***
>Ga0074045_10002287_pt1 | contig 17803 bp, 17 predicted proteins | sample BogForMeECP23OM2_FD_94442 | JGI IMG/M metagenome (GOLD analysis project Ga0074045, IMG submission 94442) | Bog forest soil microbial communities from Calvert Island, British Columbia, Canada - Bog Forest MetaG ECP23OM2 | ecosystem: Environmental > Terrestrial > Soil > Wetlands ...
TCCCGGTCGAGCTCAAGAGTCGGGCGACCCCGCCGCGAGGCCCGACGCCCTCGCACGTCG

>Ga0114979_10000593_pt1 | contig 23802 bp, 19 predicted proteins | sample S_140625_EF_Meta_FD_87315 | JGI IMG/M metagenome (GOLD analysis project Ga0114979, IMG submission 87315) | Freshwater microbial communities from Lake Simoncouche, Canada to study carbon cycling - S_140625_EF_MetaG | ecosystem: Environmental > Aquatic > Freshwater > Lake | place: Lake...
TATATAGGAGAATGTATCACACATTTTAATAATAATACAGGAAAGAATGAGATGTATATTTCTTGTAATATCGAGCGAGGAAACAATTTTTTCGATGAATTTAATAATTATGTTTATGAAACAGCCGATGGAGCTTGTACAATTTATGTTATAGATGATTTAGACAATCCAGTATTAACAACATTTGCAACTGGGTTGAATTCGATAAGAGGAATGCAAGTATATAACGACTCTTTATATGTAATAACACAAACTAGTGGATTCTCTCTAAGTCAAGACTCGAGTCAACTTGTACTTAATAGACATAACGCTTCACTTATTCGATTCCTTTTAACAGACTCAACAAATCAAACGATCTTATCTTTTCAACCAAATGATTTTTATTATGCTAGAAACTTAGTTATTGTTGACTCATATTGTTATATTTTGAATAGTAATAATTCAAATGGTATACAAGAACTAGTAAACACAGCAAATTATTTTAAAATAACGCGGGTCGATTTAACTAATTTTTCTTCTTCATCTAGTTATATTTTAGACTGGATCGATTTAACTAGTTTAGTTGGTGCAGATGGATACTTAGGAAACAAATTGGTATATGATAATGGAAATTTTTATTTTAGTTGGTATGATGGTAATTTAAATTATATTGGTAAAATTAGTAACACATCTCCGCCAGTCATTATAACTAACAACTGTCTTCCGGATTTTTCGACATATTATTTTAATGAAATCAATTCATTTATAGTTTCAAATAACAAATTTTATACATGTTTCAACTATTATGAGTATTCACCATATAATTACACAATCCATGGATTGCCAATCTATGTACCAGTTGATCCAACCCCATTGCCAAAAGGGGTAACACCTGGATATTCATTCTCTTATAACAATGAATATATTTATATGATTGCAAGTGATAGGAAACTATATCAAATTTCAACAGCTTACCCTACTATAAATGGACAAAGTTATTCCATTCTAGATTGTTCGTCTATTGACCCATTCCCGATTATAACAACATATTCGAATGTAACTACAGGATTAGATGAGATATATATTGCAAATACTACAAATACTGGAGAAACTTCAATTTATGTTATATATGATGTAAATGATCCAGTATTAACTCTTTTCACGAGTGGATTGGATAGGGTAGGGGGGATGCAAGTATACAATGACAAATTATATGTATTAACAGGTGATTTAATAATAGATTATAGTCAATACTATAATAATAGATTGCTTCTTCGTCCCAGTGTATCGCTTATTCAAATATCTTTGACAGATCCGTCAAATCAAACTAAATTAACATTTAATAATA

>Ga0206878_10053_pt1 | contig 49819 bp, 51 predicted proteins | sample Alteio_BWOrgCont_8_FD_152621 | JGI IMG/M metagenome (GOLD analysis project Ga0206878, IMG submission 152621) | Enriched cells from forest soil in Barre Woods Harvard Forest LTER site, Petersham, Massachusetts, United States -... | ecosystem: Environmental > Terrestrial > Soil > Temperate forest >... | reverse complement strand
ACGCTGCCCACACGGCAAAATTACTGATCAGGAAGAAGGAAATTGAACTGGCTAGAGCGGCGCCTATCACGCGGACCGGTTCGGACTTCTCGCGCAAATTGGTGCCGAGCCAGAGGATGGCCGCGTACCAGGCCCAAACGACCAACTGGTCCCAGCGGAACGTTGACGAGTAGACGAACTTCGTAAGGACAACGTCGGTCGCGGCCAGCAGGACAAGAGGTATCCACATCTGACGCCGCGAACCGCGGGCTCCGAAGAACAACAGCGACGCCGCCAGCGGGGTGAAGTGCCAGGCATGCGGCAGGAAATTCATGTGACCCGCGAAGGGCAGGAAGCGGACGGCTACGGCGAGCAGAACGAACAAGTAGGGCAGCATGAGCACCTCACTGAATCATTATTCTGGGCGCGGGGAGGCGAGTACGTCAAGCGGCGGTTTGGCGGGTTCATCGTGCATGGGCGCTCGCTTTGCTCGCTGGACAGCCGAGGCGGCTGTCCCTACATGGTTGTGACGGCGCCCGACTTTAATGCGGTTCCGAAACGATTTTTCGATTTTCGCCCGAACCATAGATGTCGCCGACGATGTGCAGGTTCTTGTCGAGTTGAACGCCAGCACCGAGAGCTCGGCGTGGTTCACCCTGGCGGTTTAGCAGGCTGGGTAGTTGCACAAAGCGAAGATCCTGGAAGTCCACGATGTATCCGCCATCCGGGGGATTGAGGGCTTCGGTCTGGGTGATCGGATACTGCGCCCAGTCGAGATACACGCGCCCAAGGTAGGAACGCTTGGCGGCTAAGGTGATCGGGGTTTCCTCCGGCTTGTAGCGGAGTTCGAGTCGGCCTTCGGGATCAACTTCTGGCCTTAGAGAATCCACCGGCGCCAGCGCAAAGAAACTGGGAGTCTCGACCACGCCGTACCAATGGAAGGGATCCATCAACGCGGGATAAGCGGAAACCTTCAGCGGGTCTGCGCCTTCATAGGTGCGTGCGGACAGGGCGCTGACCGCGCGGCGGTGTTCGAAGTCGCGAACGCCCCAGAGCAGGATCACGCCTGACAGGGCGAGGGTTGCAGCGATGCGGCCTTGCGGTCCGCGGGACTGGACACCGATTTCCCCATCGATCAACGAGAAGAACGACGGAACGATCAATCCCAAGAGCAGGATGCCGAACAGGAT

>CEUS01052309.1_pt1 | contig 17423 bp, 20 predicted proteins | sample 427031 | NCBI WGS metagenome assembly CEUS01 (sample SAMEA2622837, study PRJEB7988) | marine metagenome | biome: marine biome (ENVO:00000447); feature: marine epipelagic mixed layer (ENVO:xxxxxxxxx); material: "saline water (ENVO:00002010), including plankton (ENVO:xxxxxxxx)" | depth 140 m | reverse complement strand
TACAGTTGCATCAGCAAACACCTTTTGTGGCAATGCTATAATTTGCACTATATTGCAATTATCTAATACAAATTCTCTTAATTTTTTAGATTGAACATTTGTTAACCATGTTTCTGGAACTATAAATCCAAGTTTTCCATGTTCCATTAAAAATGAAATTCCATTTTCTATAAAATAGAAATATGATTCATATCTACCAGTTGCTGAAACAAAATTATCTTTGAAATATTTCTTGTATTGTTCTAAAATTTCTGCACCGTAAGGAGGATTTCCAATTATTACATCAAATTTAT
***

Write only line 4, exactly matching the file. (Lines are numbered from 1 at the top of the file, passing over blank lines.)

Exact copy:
TATATAGGAGAATGTATCACACATTTTAATAATAATACAGGAAAGAATGAGATGTATATTTCTTGTAATATCGAGCGAGGAAACAATTTTTTCGATGAATTTAATAATTATGTTTATGAAACAGCCGATGGAGCTTGTACAATTTATGTTATAGATGATTTAGACAATCCAGTATTAACAACATTTGCAACTGGGTTGAATTCGATAAGAGGAATGCAAGTATATAACGACTCTTTATATGTAATAACACAAACTAGTGGATTCTCTCTAAGTCAAGACTCGAGTCAACTTGTACTTAATAGACATAACGCTTCACTTATTCGATTCCTTTTAACAGACTCAACAAATCAAACGATCTTATCTTTTCAACCAAATGATTTTTATTATGCTAGAAACTTAGTTATTGTTGACTCATATTGTTATATTTTGAATAGTAATAATTCAAATGGTATACAAGAACTAGTAAACACAGCAAATTATTTTAAAATAACGCGGGTCGATTTAACTAATTTTTCTTCTTCATCTAGTTATATTTTAGACTGGATCGATTTAACTAGTTTAGTTGGTGCAGATGGATACTTAGGAAACAAATTGGTATATGATAATGGAAATTTTTATTTTAGTTGGTATGATGGTAATTTAAATTATATTGGTAAAATTAGTAACACATCTCCGCCAGTCATTATAACTAACAACTGTCTTCCGGATTTTTCGACATATTATTTTAATGAAATCAATTCATTTATAGTTTCAAATAACAAATTTTATACATGTTTCAACTATTATGAGTATTCACCATATAATTACACAATCCATGGATTGCCAATCTATGTACCAGTTGATCCAACCCCATTGCCAAAAGGGGTAACACCTGGATATTCATTCTCTTATAACAATGAATATATTTATATGATTGCAAGTGATAGGAAACTATATCAAATTTCAACAGCTTACCCTACTATAAATGGACAAAGTTATTCCATTCTAGATTGTTCGTCTATTGACCCATTCCCGATTATAACAACATATTCGAATGTAACTACAGGATTAGATGAGATATATATTGCAAATACTACAAATACTGGAGAAACTTCAATTTATGTTATATATGATGTAAATGATCCAGTATTAACTCTTTTCACGAGTGGATTGGATAGGGTAGGGGGGATGCAAGTATACAATGACAAATTATATGTATTAACAGGTGATTTAATAATAGATTATAGTCAATACTATAATAATAGATTGCTTCTTCGTCCCAGTGTATCGCTTATTCAAATATCTTTGACAGATCCGTCAAATCAAACTAAATTAACATTTAATAATA